Link to this page: http://www.socialistparty.org.uk/issue/429/5038
ISR/Socialist Students conference 2006
Change the world!
THE INTERNATIONAL Socialist Resistance (ISR)/ Socialist Students conference on 4 March 2006 was a vital conference for every young person who wants to fight to change the world. Reports on the conference will follow. The following was written before the event.
The opening Fight for our future! rally has guest speakers from the Bolivia Solidarity Campaign, the national convenor of the PCS union's youth network (personal capacity) and the Jean Charles de Menezes campaign as well as speakers from ISR and Socialist Students.
- Latin America - a continent in revolt. What are the lessons for the struggle in Britain?
- The fight for our rights at work.
- What is socialism?
- Sexism - what it is and how to fight it.
- What is the solution to the problems of Iraq and what is the way forward for the anti-war movement?
- Why it's a crime to be young in Blair's Britain and what can we do about it?
- The struggle for free education in universities and colleges.
- No to racism!
- Why do socialists talk about the working class?
Closing rally on:
- Do you want to change the world?
Come to the ISR/ Socialist Students conference Saturday 4 March, 10am - 5pm. Conway Hall, Red Lion Square, London WC1 (nearest tube Holborn). Tickets £3 or £5.
Get active and get organised with ISR and Socialist Students.
020 8558 7947
Sussex: Students march for their future
UNIVERSITY OF Sussex students demonstrated against the lack of lectures and seminars, books and food provision at their university on 16 February.
Richard Mullin, University of Sussex Socialist Students
This demonstration demands included: a minimum of eight taught hours per week for every student on every course; no more rent rises beyond inflation; a canteen serving a variety of healthy food in the evening; and also no introduction of top-up fees.
The demo was called in the name of an official student union campaign 'Sort US (i.e. the University of Sussex) Out'. However members of Socialist Students set the date, decided the demands, produced and distributed the publicity and rallied the troops with only occasional (but much-appreciated) help from elsewhere.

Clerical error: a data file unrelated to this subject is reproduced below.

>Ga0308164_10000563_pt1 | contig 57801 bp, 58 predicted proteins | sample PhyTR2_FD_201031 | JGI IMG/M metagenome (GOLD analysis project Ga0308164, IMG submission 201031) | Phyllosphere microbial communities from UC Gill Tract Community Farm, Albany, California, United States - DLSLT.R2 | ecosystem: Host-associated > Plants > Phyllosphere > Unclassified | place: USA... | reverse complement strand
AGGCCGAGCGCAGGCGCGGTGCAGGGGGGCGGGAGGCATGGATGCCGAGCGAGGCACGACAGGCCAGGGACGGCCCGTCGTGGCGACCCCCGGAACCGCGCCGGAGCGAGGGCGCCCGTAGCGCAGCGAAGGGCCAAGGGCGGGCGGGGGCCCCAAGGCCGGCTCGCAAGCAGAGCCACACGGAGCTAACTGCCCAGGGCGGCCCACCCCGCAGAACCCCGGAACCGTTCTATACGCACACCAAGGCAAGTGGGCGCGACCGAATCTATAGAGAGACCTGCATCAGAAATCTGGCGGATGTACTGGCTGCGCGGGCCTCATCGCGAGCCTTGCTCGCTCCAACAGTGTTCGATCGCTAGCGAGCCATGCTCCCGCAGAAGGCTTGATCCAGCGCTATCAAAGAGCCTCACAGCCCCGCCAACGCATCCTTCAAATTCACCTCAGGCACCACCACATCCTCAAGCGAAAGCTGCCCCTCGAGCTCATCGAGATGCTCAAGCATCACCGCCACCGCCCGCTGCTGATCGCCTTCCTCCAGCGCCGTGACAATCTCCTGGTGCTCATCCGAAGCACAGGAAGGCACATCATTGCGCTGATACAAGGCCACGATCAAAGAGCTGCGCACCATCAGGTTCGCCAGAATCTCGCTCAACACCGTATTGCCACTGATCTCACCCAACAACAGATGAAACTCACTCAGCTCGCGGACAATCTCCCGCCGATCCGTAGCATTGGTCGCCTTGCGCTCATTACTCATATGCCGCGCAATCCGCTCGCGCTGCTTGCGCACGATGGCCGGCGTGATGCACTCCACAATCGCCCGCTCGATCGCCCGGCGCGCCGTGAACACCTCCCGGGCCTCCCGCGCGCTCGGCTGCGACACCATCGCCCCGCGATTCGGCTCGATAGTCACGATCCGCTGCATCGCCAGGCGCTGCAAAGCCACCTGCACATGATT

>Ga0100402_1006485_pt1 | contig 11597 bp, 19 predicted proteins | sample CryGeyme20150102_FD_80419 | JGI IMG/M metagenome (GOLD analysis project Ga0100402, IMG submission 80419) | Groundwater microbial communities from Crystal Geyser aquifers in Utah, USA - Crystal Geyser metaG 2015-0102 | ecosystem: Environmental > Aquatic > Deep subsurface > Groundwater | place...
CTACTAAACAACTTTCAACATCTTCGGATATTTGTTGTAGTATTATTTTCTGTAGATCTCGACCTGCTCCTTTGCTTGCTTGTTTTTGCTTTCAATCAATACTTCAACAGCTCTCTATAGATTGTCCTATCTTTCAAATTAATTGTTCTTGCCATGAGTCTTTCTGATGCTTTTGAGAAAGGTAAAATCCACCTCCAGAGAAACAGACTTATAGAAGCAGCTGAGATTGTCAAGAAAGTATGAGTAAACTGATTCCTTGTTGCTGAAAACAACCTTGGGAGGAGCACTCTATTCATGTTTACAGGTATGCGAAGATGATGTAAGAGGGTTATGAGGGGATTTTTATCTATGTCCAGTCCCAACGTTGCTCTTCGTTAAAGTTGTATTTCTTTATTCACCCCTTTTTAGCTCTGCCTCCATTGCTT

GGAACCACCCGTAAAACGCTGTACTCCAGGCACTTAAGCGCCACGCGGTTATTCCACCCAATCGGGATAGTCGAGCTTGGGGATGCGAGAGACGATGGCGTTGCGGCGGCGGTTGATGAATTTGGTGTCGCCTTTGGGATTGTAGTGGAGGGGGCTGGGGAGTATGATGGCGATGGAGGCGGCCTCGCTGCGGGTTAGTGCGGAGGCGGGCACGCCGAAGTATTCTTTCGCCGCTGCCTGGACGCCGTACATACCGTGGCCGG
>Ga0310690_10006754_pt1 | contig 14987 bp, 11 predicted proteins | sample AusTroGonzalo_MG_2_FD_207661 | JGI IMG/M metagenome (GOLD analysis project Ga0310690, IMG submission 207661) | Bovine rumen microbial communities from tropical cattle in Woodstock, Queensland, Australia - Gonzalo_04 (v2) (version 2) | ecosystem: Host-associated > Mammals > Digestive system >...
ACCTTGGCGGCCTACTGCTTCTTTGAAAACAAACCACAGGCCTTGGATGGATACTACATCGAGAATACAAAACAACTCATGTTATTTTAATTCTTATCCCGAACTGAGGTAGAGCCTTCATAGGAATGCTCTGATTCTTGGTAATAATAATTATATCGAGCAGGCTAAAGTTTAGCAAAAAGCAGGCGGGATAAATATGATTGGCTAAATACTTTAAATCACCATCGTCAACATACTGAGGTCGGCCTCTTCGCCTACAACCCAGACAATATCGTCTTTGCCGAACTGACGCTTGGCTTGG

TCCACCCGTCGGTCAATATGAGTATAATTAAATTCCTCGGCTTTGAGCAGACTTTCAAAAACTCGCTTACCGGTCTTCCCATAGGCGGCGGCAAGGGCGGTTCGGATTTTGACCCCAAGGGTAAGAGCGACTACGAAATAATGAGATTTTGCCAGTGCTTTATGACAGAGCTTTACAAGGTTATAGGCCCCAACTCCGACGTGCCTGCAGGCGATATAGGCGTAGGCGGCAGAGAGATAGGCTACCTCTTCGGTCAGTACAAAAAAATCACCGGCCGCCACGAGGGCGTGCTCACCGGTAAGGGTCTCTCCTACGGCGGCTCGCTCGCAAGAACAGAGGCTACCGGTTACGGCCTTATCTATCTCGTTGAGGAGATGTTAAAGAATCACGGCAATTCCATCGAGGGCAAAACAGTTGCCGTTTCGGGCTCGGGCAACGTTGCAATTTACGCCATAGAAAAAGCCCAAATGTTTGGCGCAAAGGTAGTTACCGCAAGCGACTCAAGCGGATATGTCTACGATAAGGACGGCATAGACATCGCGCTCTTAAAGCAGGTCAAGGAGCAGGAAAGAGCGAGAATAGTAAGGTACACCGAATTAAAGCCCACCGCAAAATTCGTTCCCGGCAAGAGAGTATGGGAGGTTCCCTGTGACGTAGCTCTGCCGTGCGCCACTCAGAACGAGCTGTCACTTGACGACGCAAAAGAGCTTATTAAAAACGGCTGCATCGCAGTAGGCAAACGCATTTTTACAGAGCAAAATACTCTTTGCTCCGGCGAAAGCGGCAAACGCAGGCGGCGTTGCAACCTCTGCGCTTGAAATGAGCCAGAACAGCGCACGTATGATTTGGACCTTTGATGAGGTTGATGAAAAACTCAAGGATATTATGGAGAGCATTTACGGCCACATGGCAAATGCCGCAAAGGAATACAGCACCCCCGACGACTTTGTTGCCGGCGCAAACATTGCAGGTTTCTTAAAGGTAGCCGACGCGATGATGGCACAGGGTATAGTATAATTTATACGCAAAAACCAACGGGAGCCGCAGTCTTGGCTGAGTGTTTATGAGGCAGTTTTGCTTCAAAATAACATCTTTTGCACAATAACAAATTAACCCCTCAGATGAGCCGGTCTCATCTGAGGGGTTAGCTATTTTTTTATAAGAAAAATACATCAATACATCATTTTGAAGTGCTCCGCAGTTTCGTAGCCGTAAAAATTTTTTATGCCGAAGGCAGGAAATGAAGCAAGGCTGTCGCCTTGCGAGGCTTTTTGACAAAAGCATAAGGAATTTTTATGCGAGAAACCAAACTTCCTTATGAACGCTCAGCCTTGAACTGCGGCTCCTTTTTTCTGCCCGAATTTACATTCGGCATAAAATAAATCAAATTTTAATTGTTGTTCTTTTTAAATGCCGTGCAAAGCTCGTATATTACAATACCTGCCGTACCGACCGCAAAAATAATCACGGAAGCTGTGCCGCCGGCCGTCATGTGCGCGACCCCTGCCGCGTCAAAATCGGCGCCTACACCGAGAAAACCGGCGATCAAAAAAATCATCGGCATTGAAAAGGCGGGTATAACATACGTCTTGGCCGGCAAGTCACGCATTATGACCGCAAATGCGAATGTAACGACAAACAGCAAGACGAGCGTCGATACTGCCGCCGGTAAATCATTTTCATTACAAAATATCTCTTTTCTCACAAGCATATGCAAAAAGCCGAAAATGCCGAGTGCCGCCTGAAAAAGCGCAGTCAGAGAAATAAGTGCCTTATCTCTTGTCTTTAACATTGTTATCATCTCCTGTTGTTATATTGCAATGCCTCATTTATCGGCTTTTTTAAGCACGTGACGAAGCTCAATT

We took every available opportunity to publicise our cause, including the annual elections for full time ('sabbatical') posts in the union. Most candidates for sabbaticals pledged in words to support our campaign, though far fewer showed up to the demo. We approached the more co-operative candidates with a petition stating the demo's demands, which we asked them to use and build up as part of their election campaign, with some success.
We also produced 3,500 copies of a 'Sort US Out' newsletter written primarily by Socialist Students members. The result should be a sabbatical team that will continue to be sympathetic to campaigning activities next year.
However, the support we receive from the union tops is passive or even obstructive. One of the so-called leaders of the 'Sort US Out' campaign tried to prevent us from contacting the local press saying it would damage the university's reputation.
We don't care if this stops applicants wanting to come here - they have a right to know what kind of service they are getting in advance. University of Sussex is, for many students a dire place to study.
Socialist Students will take the campaign forward by linking the demo's demands to the NUS conference delegate elections. We're standing three candidates and each will use the petition as did the best sabbatical candidates a few weeks ago.